• Start to incorporate liquorice in your diet to help you sleep and rest. Liquorice is an adaptogen, which means it regulates the stress response. There are many tea’s that contain liquorice, so head to the store and read the labels. 
     

  • Add a sleepy time tea or golden milk (turmeric latte) before bed.

 

Supplementation
 

There are a few nutrients that many will not be able to get enough of in their diet alone, so supplementation is recommended.  These include: 

 

  • Vitamin C
     

  • Magnesium
     

  • B complex vitamins

Speak to your nutritionist / naturopath to discuss your personal supplementation needs. 

 

 

Essential Oils

 

Use essential oils diffused and topically that help to relax the body. I use the doTERRA brand, and recommend:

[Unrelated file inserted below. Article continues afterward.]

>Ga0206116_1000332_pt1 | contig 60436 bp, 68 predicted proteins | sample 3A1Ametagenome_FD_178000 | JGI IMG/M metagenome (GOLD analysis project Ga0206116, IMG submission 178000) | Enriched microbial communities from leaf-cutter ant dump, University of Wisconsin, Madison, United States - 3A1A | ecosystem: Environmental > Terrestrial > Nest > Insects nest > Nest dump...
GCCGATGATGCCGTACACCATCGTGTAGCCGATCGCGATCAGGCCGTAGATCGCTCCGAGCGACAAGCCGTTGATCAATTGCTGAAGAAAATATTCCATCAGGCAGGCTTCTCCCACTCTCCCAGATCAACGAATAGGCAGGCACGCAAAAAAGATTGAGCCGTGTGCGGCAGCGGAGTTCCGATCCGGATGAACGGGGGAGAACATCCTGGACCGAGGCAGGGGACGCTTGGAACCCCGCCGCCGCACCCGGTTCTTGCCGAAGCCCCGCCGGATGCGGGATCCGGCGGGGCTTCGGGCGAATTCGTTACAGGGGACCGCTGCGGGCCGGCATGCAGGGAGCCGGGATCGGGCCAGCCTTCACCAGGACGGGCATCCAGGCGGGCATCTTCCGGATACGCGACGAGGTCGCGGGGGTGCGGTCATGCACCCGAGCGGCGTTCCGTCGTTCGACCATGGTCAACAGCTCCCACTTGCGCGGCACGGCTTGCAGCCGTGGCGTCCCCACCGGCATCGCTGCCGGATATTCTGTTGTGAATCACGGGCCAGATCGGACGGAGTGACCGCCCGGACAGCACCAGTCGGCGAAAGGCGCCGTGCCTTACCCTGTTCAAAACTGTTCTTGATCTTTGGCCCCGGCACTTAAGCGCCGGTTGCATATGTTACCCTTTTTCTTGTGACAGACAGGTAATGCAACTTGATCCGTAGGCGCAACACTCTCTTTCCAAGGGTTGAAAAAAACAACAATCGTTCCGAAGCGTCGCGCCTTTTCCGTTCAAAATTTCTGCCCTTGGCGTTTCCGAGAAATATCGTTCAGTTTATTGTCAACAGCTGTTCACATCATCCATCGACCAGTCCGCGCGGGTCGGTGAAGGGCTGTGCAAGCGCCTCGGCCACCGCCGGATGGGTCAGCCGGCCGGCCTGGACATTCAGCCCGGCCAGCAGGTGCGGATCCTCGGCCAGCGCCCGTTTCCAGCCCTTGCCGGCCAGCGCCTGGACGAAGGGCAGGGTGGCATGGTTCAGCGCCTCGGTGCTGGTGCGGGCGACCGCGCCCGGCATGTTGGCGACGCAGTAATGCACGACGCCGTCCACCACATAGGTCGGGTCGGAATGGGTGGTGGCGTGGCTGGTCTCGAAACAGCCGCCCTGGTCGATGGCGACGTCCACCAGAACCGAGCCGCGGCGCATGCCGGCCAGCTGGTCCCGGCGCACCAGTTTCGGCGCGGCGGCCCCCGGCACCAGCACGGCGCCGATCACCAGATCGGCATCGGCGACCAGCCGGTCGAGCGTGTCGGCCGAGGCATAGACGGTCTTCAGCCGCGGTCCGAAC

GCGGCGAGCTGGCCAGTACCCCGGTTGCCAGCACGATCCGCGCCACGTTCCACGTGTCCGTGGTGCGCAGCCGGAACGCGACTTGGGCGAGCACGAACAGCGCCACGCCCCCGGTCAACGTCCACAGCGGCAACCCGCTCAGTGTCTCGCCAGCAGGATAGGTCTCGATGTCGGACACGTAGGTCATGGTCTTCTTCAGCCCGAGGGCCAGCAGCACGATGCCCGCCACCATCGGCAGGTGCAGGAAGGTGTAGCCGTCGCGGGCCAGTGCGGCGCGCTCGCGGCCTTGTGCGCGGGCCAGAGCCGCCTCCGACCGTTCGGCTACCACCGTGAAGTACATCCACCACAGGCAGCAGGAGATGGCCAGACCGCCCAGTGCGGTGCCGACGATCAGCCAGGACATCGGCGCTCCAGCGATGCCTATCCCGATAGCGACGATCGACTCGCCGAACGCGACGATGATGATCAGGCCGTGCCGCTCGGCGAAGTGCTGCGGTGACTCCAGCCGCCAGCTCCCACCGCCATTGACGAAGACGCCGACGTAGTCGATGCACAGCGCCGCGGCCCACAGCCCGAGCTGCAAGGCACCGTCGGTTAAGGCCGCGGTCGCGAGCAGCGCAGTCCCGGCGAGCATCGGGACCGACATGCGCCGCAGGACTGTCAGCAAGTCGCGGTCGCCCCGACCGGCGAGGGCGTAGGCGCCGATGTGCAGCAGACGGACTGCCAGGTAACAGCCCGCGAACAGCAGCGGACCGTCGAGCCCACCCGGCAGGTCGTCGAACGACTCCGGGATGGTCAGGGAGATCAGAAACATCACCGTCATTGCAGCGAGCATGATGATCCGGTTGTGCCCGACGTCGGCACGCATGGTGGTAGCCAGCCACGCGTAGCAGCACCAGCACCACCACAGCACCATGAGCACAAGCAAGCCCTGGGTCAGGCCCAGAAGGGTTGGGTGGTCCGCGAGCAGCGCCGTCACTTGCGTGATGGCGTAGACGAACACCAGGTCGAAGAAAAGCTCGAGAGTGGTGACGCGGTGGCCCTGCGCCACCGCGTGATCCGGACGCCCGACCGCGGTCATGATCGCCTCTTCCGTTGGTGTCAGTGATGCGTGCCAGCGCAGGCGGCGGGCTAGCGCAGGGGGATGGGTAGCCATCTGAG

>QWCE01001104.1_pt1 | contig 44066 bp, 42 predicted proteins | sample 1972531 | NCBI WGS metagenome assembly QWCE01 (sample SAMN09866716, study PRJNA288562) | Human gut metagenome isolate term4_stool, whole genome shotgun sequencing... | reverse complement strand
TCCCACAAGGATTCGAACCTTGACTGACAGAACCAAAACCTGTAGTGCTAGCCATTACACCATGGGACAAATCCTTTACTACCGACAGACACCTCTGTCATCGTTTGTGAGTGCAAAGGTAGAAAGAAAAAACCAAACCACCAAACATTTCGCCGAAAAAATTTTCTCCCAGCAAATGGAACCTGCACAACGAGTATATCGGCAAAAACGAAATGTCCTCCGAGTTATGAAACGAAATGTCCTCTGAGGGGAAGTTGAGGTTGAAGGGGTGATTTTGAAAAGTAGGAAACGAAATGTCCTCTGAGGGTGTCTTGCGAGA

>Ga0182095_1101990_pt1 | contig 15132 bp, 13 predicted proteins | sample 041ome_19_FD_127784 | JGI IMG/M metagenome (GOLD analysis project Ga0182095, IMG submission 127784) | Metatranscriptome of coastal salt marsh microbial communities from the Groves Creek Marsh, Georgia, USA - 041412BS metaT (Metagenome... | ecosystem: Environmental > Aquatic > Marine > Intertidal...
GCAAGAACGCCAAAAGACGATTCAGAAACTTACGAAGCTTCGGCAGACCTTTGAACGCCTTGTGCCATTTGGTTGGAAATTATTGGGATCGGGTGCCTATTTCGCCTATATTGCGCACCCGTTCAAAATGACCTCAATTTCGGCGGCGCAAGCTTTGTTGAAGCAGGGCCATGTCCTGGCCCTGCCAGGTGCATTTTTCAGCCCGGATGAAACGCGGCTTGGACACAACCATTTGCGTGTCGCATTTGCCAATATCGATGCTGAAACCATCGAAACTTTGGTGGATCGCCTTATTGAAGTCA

• Balance
     

  • Lavender Peace
     

  • Frankincense
     

  • Vetiver
     

  • Basil – this is best diluted and massaged over the adrenal glands, or into the soles of the feet. 
     

  • For bed: use my fave diffuser blend for promoting sleep: 2 drops each Vetiver, Cedarwood, Juniper berry

 

In our crazy busy world, with all of the tasks and responsibilities that we have to do, it can be really difficult to leant to slow down. But just a few changes made every day can make a huge difference.

 

Each one of these lifestyle and dietary changes suggested above will promote a relaxed, restful and nourished body. 

 

If you’re still not sure what to do, or how to do it…Get in touch now to discuss your personalised plan to fast recovery.